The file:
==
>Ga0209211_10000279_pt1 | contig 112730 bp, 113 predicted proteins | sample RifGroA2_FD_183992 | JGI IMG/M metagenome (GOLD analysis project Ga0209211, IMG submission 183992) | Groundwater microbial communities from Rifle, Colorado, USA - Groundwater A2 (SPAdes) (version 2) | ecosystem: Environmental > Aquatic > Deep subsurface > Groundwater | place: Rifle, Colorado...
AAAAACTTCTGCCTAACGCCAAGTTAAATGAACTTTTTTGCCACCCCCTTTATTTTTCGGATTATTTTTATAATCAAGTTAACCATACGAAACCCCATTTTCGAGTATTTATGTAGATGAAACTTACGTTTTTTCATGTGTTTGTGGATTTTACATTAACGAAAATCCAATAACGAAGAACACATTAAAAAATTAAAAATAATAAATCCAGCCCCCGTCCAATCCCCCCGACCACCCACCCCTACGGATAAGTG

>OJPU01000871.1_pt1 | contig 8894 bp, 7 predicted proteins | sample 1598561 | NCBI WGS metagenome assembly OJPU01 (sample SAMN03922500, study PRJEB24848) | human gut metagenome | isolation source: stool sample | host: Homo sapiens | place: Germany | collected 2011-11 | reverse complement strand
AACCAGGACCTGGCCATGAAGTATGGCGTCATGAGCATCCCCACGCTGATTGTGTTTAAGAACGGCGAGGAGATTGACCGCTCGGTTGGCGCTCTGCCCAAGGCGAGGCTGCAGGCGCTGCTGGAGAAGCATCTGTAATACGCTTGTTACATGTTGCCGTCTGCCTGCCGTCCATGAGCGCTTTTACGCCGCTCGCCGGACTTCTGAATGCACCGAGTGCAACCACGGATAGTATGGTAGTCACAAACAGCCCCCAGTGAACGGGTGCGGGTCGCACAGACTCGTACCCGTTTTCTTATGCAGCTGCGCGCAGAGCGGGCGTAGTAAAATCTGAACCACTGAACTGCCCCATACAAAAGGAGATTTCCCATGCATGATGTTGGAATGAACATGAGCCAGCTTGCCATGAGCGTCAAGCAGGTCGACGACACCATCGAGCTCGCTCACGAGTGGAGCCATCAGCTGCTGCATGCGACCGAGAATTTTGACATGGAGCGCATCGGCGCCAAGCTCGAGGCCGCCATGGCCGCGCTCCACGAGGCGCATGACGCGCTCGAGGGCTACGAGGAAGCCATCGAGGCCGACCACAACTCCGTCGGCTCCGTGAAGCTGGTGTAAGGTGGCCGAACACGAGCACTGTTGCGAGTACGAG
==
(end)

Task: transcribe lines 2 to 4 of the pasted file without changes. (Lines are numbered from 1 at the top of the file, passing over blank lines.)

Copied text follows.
AAAAACTTCTGCCTAACGCCAAGTTAAATGAACTTTTTTGCCACCCCCTTTATTTTTCGGATTATTTTTATAATCAAGTTAACCATACGAAACCCCATTTTCGAGTATTTATGTAGATGAAACTTACGTTTTTTCATGTGTTTGTGGATTTTACATTAACGAAAATCCAATAACGAAGAACACATTAAAAAATTAAAAATAATAAATCCAGCCCCCGTCCAATCCCCCCGACCACCCACCCCTACGGATAAGTG

>OJPU01000871.1_pt1 | contig 8894 bp, 7 predicted proteins | sample 1598561 | NCBI WGS metagenome assembly OJPU01 (sample SAMN03922500, study PRJEB24848) | human gut metagenome | isolation source: stool sample | host: Homo sapiens | place: Germany | collected 2011-11 | reverse complement strand
AACCAGGACCTGGCCATGAAGTATGGCGTCATGAGCATCCCCACGCTGATTGTGTTTAAGAACGGCGAGGAGATTGACCGCTCGGTTGGCGCTCTGCCCAAGGCGAGGCTGCAGGCGCTGCTGGAGAAGCATCTGTAATACGCTTGTTACATGTTGCCGTCTGCCTGCCGTCCATGAGCGCTTTTACGCCGCTCGCCGGACTTCTGAATGCACCGAGTGCAACCACGGATAGTATGGTAGTCACAAACAGCCCCCAGTGAACGGGTGCGGGTCGCACAGACTCGTACCCGTTTTCTTATGCAGCTGCGCGCAGAGCGGGCGTAGTAAAATCTGAACCACTGAACTGCCCCATACAAAAGGAGATTTCCCATGCATGATGTTGGAATGAACATGAGCCAGCTTGCCATGAGCGTCAAGCAGGTCGACGACACCATCGAGCTCGCTCACGAGTGGAGCCATCAGCTGCTGCATGCGACCGAGAATTTTGACATGGAGCGCATCGGCGCCAAGCTCGAGGCCGCCATGGCCGCGCTCCACGAGGCGCATGACGCGCTCGAGGGCTACGAGGAAGCCATCGAGGCCGACCACAACTCCGTCGGCTCCGTGAAGCTGGTGTAAGGTGGCCGAACACGAGCACTGTTGCGAGTACGAG